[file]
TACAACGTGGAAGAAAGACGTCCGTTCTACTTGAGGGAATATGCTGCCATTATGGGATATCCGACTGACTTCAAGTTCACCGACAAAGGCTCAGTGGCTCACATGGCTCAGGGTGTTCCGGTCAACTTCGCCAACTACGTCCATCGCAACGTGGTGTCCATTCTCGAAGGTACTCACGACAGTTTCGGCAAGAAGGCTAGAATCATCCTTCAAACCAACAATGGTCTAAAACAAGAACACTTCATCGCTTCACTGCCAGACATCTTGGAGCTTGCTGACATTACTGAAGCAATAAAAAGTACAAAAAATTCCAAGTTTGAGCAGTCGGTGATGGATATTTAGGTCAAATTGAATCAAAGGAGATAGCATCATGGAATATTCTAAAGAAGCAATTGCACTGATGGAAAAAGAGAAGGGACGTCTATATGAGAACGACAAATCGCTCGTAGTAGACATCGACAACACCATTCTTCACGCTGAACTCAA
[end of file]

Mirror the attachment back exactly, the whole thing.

TACAACGTGGAAGAAAGACGTCCGTTCTACTTGAGGGAATATGCTGCCATTATGGGATATCCGACTGACTTCAAGTTCACCGACAAAGGCTCAGTGGCTCACATGGCTCAGGGTGTTCCGGTCAACTTCGCCAACTACGTCCATCGCAACGTGGTGTCCATTCTCGAAGGTACTCACGACAGTTTCGGCAAGAAGGCTAGAATCATCCTTCAAACCAACAATGGTCTAAAACAAGAACACTTCATCGCTTCACTGCCAGACATCTTGGAGCTTGCTGACATTACTGAAGCAATAAAAAGTACAAAAAATTCCAAGTTTGAGCAGTCGGTGATGGATATTTAGGTCAAATTGAATCAAAGGAGATAGCATCATGGAATATTCTAAAGAAGCAATTGCACTGATGGAAAAAGAGAAGGGACGTCTATATGAGAACGACAAATCGCTCGTAGTAGACATCGACAACACCATTCTTCACGCTGAACTCAA